The story pulls you along even if you start to find Agatha’s politically incorrect, and possibly rather dated, views on the environment and smoking slightly grating. However, it also succeeds in offering a blackly comic view of country living.

Yasmin Keyani 

Personal Read: Three Stars


The premise of the story is that Agatha Raisin’s ex- husband’s fiancée is shot dead at a party shortly before the wedding. The story follows Agatha’s delving into the motives of the fiancée’s zany family and colourful locals.

I like Agatha’s character as she has many realistic qualities and faults. There are many other interesting characters who appear to be regulars. Unfortunately as this was my first book in the series I was unable to appreciate them as much as I would have liked.

Another quibble is that the entire novel isn’t dedicated to the murder mystery, which I would prefer.

Overall though it was an entertaining read and I would read more in the series. This sort of novel will always serve a purpose and have a keen audience.

Kelly Selby-Jones  

Personal Read: Four Stars

There are times when all you want to read is a feel-good bit of flapdoodle. That’s when you should reach for an Agatha Raisin book.

The victim is a militant rambler passionately asserting her ‘right to roam’. Everyone is a suspect, from fellow walkers to irate landowners. Agatha shoulders her way into their privacy and the corpses pile up. Of course, as always, she solves the crime leaving a trail of disgruntled villagers behind her.

Agatha is anything but cosy. She’s pushy, she’s got a mega-sized chip on her shoulder about her humble beginnings, and she’s determined to find a replacement for her ex-husband, preferably the man next door.

Sheer escapism, which you can, and probably will, devour in one sitting.

Margaret Burgess  

Personal Read: Four Stars


Agatha Raisin was a secretary with ambitions to become a detective and when the opportunity arises to change profession she grasps it with both hands.  This particular story sees her returning to her home in the Cotswolds only to become embroiled in investigating the grisly murder of a walker who had delighted in upsetting landowners by invoking her right to roam.  Accordingly there are quite a number of suspects! Agatha is again assisted by her handsome nextdoor neighbour who she lusts after but the feelings are unfortunately not recipricated although Agatha continues to live in hopes.  

The Agatha Raisin books have a strong following.  There are some 20 books in the series and this particular book was first published in 1994.  Whilst I can see that their pleasant nature makes them an enjoyable read I found this book a little too much of an easy read for me or perhaps it was just not what I wanted at this particular time.  For this reason I am not sure there is very much for discussion by a reading group. 

Val James

Personal Read: Three Stars



Agatha Raisin has lost her love and is losing her hair so she escapes to the seaside town or Wyckenhadden to recuperate. When she consults the local witch about her alopecia she becomes involved in a series of events which results in murder, romance, Scrabble and whisky.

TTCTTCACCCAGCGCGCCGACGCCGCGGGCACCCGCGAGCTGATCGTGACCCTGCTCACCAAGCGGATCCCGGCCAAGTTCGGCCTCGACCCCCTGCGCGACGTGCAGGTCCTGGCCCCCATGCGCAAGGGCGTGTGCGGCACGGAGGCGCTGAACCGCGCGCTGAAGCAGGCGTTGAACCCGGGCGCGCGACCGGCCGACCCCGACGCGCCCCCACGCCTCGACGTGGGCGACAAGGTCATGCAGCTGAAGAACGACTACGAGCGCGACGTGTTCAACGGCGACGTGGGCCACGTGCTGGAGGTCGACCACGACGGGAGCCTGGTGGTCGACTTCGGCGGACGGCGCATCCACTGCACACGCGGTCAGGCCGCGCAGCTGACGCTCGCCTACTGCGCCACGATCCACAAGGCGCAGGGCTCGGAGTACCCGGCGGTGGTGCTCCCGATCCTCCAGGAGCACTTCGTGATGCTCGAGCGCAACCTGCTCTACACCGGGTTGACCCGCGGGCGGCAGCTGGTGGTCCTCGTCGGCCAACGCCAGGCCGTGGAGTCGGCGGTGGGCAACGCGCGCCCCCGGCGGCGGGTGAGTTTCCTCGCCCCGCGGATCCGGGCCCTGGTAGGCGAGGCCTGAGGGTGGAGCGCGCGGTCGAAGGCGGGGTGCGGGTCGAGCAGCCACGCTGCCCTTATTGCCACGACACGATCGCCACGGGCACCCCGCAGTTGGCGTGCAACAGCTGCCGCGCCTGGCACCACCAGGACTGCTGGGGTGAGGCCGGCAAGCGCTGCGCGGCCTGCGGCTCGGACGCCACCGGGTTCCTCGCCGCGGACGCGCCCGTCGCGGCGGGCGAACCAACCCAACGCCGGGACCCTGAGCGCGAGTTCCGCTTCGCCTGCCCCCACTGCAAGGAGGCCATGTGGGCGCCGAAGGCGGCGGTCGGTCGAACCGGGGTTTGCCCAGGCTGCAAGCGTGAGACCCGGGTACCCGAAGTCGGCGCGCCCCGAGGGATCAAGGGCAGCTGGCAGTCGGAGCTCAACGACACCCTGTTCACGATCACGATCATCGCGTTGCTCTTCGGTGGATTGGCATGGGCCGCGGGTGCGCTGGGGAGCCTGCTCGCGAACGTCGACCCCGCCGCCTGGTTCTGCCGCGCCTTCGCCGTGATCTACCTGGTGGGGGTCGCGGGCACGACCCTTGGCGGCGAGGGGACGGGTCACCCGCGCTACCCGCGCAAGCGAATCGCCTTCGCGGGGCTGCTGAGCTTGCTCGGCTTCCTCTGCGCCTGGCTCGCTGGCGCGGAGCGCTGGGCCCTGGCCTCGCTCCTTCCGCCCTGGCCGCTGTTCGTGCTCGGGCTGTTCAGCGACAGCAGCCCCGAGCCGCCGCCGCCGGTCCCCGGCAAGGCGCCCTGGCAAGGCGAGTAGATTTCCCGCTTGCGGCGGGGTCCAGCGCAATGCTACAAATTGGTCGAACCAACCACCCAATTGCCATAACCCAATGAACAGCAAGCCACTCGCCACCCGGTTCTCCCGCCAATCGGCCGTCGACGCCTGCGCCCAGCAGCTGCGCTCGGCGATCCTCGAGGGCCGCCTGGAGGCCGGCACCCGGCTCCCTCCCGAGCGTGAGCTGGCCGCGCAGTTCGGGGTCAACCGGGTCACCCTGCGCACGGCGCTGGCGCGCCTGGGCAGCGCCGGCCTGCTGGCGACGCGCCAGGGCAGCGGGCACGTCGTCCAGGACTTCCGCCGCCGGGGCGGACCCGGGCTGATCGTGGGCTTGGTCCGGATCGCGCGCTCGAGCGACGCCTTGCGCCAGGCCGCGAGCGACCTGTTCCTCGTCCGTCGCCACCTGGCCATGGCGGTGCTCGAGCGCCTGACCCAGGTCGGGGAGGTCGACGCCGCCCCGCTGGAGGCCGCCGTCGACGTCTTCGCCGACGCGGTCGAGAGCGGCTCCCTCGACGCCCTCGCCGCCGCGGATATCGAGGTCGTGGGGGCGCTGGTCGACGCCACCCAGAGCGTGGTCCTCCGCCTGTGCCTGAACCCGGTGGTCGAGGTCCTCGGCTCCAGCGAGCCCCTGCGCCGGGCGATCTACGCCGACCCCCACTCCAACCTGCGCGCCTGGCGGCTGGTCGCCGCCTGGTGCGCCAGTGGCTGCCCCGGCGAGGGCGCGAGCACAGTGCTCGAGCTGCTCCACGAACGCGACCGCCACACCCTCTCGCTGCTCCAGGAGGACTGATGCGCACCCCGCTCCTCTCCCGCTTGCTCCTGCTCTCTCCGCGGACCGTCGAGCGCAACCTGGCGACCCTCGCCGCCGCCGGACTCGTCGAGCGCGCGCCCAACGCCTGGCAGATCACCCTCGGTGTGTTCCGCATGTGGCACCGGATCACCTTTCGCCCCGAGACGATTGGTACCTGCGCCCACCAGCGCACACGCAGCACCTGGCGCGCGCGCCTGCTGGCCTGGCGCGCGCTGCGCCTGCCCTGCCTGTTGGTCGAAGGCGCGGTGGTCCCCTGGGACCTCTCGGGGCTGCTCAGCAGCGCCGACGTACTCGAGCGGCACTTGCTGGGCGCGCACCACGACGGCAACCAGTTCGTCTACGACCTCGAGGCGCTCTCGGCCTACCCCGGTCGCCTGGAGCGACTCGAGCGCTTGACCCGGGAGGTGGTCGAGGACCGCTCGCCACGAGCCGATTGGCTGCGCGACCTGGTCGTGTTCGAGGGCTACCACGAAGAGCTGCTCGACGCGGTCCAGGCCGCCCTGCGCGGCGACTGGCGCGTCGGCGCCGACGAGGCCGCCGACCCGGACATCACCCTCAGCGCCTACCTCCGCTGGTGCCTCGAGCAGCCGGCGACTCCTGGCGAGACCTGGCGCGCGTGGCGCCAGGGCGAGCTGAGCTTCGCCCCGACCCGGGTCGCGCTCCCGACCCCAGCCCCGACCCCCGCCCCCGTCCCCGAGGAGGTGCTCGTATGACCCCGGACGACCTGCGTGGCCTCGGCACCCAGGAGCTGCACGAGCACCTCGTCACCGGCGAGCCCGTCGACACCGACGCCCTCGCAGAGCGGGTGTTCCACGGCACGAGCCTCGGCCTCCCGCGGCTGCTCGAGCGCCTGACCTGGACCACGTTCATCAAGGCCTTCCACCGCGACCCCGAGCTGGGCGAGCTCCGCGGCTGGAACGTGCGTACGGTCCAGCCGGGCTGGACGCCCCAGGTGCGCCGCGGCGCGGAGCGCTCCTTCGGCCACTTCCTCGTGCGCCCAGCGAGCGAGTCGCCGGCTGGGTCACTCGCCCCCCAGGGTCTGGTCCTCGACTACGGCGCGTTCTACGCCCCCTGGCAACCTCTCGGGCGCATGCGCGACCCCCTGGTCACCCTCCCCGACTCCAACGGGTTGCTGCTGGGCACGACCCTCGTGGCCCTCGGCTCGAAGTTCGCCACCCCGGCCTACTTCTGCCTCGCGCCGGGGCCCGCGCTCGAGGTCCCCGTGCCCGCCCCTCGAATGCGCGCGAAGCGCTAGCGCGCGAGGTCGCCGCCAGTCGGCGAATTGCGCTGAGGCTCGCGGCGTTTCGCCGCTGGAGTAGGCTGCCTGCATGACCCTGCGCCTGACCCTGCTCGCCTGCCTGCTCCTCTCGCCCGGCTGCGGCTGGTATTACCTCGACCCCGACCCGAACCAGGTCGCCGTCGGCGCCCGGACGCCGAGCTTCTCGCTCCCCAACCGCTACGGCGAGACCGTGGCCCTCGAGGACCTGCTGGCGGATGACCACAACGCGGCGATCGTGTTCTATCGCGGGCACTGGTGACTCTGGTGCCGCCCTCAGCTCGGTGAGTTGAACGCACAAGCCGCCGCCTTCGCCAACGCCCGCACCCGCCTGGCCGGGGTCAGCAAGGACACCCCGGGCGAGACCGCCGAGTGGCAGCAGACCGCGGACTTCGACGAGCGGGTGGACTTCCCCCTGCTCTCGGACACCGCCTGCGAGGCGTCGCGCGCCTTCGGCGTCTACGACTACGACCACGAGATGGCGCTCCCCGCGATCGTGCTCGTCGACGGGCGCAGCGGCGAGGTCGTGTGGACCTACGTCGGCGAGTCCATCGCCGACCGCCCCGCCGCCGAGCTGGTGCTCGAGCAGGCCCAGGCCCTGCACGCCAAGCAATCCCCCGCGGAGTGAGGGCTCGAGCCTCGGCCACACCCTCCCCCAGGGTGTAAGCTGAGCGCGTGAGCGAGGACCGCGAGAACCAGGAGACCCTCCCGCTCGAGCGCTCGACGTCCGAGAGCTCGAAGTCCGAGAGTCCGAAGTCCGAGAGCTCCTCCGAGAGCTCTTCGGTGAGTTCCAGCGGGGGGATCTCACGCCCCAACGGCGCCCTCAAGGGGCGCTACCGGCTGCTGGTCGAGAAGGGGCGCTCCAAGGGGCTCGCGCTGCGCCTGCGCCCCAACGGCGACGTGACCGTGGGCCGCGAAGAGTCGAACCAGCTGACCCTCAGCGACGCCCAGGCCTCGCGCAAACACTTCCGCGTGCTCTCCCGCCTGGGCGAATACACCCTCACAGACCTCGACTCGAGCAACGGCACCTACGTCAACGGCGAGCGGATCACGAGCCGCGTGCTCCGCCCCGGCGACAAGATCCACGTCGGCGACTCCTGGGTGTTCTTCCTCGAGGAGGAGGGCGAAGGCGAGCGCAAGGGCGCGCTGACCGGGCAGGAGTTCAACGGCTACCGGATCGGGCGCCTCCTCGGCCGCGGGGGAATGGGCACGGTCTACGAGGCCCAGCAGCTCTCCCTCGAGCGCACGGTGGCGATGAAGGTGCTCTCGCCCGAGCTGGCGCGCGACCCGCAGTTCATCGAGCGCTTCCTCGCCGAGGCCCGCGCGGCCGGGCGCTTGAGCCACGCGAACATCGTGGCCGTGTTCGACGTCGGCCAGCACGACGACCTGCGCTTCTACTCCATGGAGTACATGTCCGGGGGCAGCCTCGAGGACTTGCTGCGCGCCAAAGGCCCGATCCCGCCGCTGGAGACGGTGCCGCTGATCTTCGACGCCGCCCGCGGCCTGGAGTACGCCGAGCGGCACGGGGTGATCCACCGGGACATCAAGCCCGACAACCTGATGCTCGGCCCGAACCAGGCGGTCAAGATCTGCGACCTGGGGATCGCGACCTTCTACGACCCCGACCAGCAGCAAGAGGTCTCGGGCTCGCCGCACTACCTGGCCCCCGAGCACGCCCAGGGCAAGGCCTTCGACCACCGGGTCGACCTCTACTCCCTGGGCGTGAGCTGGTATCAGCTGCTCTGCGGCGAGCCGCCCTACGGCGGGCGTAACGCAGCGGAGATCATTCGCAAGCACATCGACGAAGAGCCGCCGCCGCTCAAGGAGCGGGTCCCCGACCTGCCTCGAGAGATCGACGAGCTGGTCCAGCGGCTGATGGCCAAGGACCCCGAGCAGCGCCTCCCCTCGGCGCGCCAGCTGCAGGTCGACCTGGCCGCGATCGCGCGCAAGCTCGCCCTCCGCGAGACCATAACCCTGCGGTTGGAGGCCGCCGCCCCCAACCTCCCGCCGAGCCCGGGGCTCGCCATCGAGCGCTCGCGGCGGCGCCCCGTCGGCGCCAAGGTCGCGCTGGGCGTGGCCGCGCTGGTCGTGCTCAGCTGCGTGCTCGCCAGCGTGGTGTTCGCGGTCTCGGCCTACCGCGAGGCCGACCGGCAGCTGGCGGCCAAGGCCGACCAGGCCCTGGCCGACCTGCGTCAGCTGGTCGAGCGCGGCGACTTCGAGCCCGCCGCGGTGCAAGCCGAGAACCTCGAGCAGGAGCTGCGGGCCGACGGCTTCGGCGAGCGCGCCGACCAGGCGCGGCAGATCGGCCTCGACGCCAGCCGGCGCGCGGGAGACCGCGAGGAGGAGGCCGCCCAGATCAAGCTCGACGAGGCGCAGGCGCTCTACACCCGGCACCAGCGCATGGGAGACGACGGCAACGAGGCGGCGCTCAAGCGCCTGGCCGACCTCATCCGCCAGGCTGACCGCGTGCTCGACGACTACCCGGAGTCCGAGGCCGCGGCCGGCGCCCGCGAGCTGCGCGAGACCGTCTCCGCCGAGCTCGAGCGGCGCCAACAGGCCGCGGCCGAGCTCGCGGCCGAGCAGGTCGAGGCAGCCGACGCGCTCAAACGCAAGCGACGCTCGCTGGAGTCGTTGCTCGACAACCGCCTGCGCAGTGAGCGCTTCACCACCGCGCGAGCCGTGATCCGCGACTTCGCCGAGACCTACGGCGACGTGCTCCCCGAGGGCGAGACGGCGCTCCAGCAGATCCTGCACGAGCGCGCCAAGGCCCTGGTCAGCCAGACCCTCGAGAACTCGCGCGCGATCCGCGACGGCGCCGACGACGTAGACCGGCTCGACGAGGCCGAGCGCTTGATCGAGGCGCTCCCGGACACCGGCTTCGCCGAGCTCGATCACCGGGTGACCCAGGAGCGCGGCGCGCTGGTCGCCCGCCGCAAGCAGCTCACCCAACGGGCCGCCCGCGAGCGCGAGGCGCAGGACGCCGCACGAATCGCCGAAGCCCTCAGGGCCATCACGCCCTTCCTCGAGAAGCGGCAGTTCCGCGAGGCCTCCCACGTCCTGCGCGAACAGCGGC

The crime-scene is classic Christie, with the suspects lined up, each odd enough to have committed the murder, but Raisin has none of the genius of Poirot, or the correctness of Marple. She is as likely to be drunk in a bar or waking with an inappropriate man as making witticisms or sage comments. This makes her eminently likeable and real.

The style is very readable and I was engaged within a page. Agatha Raisin is an enigma and I look forward to finding out more about her. I recommend this to fans of crime and popular fiction alike.

Jo Ashmore  

Personal Read: Four Stars





Agatha, the self-styled amateur sleuth, finds herself in a sleepy, past its sell-by date seaside town in the depths of winter.  It’s not long before events occur involving a local clairvoyant and potion mixer and a group of elderly residents at the hotel, drawing Agatha into their world. 

This was the first Agatha Raisin story I’ve read and I enjoyed this ‘cosy crime’ tale; a couple of these novels would make easy, entertaining holiday reading. The story zipped along at a good pace and the writing style is tight. This story is the fourth in the series but they can be read in any order in terms of the murder-mystery aspect, as there is a useful short synopsis of Agatha’s life at the beginning. I soon gathered that Agatha’s personal life provides a strong theme running though the novel, so if you particularly wanted to follow this strand, it would be best to read them in order. 

I feel that these types of stories are best enjoyed as a personal read; I don’t think there would be much to discuss in a group reading situation – as a genre these novels just don’t lend themselves to intricate dissection! 

The one gripe I had was the decision of the publisher to print 30 pages of the first chapter of the next in the series – I simply find this an irksome habit, but not irritating enough to prevent me from reading more adventures with Agatha! 

Maxine Forshaw

Personal Read: Three Stars


 hiss and hers


Agatha Raisin: Hiss and Hers

by MC Beaton

is published by Constable Crime